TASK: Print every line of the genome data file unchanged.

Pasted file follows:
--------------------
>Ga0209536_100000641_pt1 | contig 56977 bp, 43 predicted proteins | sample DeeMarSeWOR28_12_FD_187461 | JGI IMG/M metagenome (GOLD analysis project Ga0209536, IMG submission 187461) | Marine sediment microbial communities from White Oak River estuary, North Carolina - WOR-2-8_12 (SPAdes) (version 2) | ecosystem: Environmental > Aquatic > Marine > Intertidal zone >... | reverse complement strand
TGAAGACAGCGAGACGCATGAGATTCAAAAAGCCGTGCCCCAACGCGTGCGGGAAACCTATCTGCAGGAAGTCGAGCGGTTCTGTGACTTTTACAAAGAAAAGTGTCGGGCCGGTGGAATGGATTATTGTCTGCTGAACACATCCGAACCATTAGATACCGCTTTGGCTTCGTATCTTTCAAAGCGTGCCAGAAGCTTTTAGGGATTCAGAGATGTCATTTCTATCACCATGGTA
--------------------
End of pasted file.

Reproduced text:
>Ga0209536_100000641_pt1 | contig 56977 bp, 43 predicted proteins | sample DeeMarSeWOR28_12_FD_187461 | JGI IMG/M metagenome (GOLD analysis project Ga0209536, IMG submission 187461) | Marine sediment microbial communities from White Oak River estuary, North Carolina - WOR-2-8_12 (SPAdes) (version 2) | ecosystem: Environmental > Aquatic > Marine > Intertidal zone >... | reverse complement strand
TGAAGACAGCGAGACGCATGAGATTCAAAAAGCCGTGCCCCAACGCGTGCGGGAAACCTATCTGCAGGAAGTCGAGCGGTTCTGTGACTTTTACAAAGAAAAGTGTCGGGCCGGTGGAATGGATTATTGTCTGCTGAACACATCCGAACCATTAGATACCGCTTTGGCTTCGTATCTTTCAAAGCGTGCCAGAAGCTTTTAGGGATTCAGAGATGTCATTTCTATCACCATGGTA